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Siddha wing serves ‘Nilavembu kashayam’ to combat dengue

A.V. Ragunathan
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No side effects; can be taken along with allopathic medicines

Herbal cure:Nilavembu plant-based anti-viral preparation being administered to dengue patients in Cuddalore government hospital.— Photo: C. Venkatachalapathy
Herbal cure:Nilavembu plant-based anti-viral preparation being administered to dengue patients in Cuddalore government hospital.— Photo: C. Venkatachalapathy

With the dengue scare spreading fast, the Siddha wing of the Cuddalore Headquarters Government Hospital is getting busier by the day in preparing the herbal concoction named ‘Nilavembu kashayam’ to be administered to the afflicted persons on a daily basis.

The Siddha medicine is a combination of nine substances – nilavembu (Andrographis paniculata), vetti ver (vetiveria zizanioides), vilamicham ver (Cymbopogen jwarankusa), sandalwood powder (santalum album), peypudal (trichosanthes cucumerina), korai kizhangu (cyperus rotundus), sukku (zinziber officinale), milagu (piper nigrum) and parpadagam (mollugo cerviana).

All the ingredients should be mixed in equal proportion. The medicine in powder form would have to be mixed with boiled water to prepare the decoction, and after filtering, it could be consumed in dosages of 30 ml or 60 ml, depending upon the severity of fever.

Assistant Siddha Medical Officer of the government hospital S. Senthil Kumar told TheHindu that the medicine could be used both for curative and preventive purposes. It is free from any side effects and it could be taken along with the allopathic medicines too.

Dr. Senthil Kumar further said that this plant-based anti-viral preparation was acting as a potential medicine for combating the dengue fever. Earlier, the doctors used to send the patients to the Siddha wing where they were asked to scrupulously follow the direction on preparing the dosage.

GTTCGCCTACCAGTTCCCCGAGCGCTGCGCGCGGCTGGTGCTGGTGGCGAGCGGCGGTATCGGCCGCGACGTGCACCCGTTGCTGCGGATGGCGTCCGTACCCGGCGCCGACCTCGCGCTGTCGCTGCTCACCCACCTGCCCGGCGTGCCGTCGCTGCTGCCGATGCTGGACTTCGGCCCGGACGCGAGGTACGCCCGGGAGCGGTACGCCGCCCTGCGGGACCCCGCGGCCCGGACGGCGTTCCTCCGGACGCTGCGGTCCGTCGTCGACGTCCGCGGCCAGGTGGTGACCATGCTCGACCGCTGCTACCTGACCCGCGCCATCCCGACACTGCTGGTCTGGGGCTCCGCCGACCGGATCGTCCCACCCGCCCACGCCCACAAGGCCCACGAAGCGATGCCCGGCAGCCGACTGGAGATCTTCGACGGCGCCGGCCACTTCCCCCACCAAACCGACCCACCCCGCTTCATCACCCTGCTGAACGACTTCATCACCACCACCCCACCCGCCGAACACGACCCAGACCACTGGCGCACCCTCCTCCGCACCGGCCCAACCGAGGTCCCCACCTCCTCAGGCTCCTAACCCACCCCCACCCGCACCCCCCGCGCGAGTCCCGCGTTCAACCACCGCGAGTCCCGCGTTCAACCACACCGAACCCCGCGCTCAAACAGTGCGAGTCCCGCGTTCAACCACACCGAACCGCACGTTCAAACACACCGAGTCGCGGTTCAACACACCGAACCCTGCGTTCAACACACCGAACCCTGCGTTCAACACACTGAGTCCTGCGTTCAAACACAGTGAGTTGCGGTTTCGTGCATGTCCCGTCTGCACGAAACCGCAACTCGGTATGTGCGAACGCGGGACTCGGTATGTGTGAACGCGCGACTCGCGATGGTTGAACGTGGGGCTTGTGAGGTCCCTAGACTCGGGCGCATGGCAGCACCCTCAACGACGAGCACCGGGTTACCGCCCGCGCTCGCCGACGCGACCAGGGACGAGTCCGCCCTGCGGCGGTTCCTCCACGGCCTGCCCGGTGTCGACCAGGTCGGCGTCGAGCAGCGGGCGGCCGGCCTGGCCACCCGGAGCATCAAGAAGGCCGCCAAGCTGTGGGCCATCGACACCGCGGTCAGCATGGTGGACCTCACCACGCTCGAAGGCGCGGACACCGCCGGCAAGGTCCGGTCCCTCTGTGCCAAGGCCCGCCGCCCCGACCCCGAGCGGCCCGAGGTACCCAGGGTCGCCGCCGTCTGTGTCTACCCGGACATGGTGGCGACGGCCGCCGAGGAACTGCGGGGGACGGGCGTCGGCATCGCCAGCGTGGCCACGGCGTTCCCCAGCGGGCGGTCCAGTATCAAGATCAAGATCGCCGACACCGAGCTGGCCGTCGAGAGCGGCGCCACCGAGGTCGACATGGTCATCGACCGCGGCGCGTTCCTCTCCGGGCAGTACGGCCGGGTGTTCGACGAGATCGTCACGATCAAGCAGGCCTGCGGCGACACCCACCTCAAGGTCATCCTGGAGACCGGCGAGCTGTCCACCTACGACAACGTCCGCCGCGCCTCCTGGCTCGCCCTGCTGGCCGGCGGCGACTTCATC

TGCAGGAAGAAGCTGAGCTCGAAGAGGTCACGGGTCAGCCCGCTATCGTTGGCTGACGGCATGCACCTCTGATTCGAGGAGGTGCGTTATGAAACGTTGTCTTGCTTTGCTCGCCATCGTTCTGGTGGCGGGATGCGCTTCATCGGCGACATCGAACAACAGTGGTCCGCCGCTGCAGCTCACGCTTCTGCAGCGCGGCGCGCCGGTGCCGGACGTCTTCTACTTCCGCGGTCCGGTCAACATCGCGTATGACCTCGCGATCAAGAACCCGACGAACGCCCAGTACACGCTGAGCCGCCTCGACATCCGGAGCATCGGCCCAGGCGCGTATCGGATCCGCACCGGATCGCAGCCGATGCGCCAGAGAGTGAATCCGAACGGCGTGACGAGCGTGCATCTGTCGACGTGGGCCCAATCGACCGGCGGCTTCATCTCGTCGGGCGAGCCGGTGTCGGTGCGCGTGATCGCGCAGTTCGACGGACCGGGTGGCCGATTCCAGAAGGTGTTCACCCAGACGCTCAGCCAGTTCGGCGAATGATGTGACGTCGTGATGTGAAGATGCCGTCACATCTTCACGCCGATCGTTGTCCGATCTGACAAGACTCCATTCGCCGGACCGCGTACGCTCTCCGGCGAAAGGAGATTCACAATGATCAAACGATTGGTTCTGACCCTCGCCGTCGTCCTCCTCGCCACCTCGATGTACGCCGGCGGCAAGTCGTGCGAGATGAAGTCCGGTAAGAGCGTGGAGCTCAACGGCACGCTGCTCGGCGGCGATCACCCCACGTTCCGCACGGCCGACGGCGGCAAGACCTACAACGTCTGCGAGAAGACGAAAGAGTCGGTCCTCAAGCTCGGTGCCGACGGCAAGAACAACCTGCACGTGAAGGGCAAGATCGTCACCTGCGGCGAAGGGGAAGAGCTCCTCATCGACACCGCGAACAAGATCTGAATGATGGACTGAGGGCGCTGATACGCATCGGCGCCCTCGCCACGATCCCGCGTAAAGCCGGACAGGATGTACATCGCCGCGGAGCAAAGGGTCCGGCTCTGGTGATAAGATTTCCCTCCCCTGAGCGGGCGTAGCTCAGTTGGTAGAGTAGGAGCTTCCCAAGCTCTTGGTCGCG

However, as the number of patients had increased considerably, the Siddha wing itself was now serving the readily consumable ‘nilavembu kudineer’ to the in-patients, in the mornings and evenings. They would be under the Siddha medicine regimen for one week to 10 days. The Siddha doctor further said that at the fag end of last month, particularly from October 26 to 31, a total number of 650 patients took the Siddha medicine.

He emphasised the point that the plant-based medicine could be administered for 64 types of fever, with minor variations. He further noted that the Department of Indian Medicine and Homoeopathy was taking care of the supply of the medicine to the Siddha wing.

Soon, the wing would get 75 kg of ‘nilavembu kashayam’ from the department. Hence, it had ample inventory to meet the rising demand. For each dosage, just 5 grams of medicine was sufficient. Dr. Senthil Kumar further said that those keen on prevention were approaching the Siddha wing to get the medicine over the counter. Asked whether ‘nilavembu kashayam’ could be the right alternative to allopathic medicine, Dr. Senthil Kumar said that an integrated approach would be the best way out.

The Siddha doctor is of the view that while undertaking the cleanliness drive, the efficacy of ‘nilavembu kashayam’ could also be propagated.

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